In the past couple of years, we’ve discussed the various maintenance requirements for your big machines – surface grinders, crank grinders, cleaning machines, CNCs, etc. Now we’re going to take a look at other devices that play an important part in building the best possible engines for your customers – the air compressor, hydraulic press, brake lathe, bench grinder, and seat grinding set.
We generally take this unit for granted, but it’s vital, as it supplies compressed air to all of your machines. If this machine goes down, the whole shop goes down until you get air back into the system. Having to blow into the end of your air impact wrench isn’t going to cut it.
Be honest, when was the last time you changed the oil in your air compressor? This should be done at least every year. Use non-detergent 30-weight oil, but as always, double check your owner’s manual and follow the manufacturer’s recommendations for the proper weight oil. You may also want to consider using a “compressor cool” additive to keep the compressor oil cooler and minimize condensation in the pump.
Next, you’ll want to inspect the drive belts for wear. Always replace these in matched sets to maintain a balanced tension from drive to driven pulley. Also, make sure your belt guard is doing its job. If it’s just hanging on, take the time to affix it properly to the machine.
If you look under your air storage tank you will see a water drain valve. Compressed air creates condensation. During the humid summer months, you may need to drain this reservoir daily and during cooler months, at least once a week. I recommend an in-line water separator and automatic oiler attached, no less than 10-12 feet from the air compressor. This distance allows the air to semi-cool before going through the filter allowing it to better do its job. Keep in mind some of your high-dollar machines need air to run and you don’t want any water to create rust or contamination in the air system.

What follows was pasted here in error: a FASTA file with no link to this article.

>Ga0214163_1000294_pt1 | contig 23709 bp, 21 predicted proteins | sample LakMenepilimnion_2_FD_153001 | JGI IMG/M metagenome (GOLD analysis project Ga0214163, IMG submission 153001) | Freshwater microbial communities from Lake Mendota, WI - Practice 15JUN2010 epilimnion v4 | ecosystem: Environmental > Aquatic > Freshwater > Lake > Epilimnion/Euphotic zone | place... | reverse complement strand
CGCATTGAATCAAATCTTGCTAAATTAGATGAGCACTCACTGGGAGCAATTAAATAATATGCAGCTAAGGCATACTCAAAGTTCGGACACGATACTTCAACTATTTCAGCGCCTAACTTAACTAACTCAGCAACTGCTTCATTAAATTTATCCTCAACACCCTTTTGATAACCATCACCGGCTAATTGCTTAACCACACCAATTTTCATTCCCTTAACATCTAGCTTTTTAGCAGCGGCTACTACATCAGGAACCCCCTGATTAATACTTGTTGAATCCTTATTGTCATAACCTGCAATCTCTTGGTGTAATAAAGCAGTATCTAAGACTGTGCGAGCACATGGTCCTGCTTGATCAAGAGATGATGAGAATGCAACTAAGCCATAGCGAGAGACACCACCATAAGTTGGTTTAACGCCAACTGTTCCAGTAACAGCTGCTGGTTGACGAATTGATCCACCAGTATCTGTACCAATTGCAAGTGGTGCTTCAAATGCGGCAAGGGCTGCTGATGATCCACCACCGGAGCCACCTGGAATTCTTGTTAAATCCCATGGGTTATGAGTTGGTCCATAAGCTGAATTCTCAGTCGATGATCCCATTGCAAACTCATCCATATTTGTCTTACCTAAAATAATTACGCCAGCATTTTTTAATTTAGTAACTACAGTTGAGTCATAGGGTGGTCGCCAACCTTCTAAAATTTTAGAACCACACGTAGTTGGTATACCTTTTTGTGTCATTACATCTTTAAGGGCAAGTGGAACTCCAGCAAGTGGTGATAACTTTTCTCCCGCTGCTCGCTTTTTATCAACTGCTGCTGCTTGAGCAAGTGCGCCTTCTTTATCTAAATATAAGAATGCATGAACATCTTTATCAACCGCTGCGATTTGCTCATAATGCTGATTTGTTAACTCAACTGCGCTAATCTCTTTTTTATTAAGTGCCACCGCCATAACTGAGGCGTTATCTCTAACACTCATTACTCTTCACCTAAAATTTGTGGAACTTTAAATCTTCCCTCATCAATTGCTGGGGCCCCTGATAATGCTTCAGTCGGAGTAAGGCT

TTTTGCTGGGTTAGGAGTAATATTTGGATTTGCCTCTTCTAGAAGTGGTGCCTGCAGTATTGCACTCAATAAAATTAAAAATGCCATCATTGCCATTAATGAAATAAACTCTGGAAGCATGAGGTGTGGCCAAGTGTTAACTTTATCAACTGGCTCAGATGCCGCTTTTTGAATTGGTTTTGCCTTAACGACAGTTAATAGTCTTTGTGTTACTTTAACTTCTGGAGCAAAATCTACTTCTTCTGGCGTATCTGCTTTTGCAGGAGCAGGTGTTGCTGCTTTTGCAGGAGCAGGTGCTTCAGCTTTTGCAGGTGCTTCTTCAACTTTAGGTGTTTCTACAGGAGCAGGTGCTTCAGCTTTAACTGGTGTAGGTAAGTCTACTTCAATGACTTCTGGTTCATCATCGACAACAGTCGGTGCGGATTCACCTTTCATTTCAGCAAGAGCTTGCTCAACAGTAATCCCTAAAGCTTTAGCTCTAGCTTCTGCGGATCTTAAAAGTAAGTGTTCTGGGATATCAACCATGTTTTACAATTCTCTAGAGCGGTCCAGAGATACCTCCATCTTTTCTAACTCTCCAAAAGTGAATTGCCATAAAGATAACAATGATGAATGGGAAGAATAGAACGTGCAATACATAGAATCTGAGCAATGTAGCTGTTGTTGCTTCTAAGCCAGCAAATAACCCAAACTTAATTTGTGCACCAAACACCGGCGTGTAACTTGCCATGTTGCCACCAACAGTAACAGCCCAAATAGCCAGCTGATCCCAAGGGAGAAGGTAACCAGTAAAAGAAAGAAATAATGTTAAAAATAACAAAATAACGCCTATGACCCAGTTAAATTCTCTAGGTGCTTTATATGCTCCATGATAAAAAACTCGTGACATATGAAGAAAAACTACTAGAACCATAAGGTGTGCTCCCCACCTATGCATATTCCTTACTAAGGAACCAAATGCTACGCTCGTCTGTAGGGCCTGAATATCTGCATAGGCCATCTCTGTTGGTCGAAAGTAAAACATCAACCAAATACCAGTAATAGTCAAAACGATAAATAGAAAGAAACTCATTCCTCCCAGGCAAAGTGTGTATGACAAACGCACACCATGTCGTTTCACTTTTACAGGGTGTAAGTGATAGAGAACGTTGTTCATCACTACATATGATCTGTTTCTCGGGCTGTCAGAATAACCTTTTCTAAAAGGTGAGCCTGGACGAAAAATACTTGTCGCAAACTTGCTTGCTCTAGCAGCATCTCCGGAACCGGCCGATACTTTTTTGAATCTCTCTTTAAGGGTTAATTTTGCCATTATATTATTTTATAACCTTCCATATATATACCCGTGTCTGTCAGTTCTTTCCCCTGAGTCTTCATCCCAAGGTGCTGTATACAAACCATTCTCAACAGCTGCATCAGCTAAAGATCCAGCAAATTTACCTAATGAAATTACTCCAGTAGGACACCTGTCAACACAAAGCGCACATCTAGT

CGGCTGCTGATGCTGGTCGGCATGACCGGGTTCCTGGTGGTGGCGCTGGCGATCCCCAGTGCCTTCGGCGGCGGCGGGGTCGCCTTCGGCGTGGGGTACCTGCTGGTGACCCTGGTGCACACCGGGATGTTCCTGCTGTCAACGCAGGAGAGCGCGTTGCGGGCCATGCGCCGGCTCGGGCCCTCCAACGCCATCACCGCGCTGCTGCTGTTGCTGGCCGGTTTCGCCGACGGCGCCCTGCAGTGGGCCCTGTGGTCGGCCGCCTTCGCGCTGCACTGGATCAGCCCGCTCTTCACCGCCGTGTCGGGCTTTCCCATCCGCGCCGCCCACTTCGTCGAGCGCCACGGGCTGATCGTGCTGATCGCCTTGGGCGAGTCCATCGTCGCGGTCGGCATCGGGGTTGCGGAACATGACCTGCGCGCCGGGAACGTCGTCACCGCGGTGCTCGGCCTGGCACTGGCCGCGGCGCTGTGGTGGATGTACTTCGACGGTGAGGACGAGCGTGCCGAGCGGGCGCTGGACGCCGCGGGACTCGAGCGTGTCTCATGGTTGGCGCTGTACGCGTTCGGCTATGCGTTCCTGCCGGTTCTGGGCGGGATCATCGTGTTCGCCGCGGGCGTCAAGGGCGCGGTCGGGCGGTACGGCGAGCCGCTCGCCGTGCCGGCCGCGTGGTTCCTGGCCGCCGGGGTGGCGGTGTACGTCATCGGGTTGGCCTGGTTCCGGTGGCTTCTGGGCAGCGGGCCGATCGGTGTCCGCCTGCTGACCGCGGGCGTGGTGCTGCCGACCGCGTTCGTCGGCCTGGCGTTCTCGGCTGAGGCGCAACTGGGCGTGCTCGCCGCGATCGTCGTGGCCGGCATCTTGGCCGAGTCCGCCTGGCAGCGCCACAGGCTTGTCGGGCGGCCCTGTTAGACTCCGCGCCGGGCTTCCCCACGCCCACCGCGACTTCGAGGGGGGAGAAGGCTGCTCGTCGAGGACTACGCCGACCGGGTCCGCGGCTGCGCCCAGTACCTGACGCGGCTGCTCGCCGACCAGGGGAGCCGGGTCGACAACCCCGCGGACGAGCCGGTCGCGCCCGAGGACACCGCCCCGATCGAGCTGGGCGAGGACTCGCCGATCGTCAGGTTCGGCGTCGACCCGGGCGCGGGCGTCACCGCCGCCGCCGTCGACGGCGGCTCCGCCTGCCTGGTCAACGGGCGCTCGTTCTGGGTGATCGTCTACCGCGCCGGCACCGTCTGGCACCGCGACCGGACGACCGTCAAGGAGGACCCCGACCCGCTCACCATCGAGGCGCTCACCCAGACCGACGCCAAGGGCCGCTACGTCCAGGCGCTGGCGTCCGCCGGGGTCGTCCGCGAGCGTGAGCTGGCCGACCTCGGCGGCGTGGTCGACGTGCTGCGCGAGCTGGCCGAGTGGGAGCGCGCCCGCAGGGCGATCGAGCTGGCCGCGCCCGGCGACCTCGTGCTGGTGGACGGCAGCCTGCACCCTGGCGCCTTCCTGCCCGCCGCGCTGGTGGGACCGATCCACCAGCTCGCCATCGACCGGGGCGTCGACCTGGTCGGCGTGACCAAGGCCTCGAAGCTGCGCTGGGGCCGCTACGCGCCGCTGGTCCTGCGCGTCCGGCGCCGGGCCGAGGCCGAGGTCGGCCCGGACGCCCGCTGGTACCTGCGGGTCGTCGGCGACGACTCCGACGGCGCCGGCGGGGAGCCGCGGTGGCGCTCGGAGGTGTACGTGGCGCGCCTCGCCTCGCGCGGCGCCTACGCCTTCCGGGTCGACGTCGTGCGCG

Next, you’ll want check your air lines for leaks. If there are any, take the time to repair them. It’s also recommended that you place automatic oilers at the air stations that feed your air tools, and utilize caps to cover the tips of your air tools when not in use. They are an inexpensive and easy-to-use way to keep debris from getting inside your air tools.
Hydraulic Press or H-Frame Press
Many shops have a hydraulic press for a variety of pressing jobs. Be sure to change the hydraulic oil at least every two years. Replace it with a high quality, non-foaming type or whatever the manufacturer recommends.
Does your press have a tonnage gauge? Does it work? If not, replace it. It’s important to know how much pressure you’re putting on a part. Some presses use air over hydraulic to create the necessary pressure. Again, make sure there is an oiler and water separator on the press and periodically clean and add fresh oil.
Inspect your pressing tools for nicks, burrs, mushrooming, etc. If your tools are mushroomed, that’s an accident waiting to happen. Replace those worn tools.
If you turn drums and rotors in your shop, the brake lathe needs attention as well. Put a dial indicator on the spindle and measure run-out. If you see more than .002˝ run-out, you need to either straighten that arbor or order a new one. Check the drive belts for wear, inspect the pulleys and clean or replace as necessary. Inspect your cones and adaptors for nicks and burrs and de-nick or de-burr as required. Organize your tools by size to speed up the mounting of the various drums and rotors.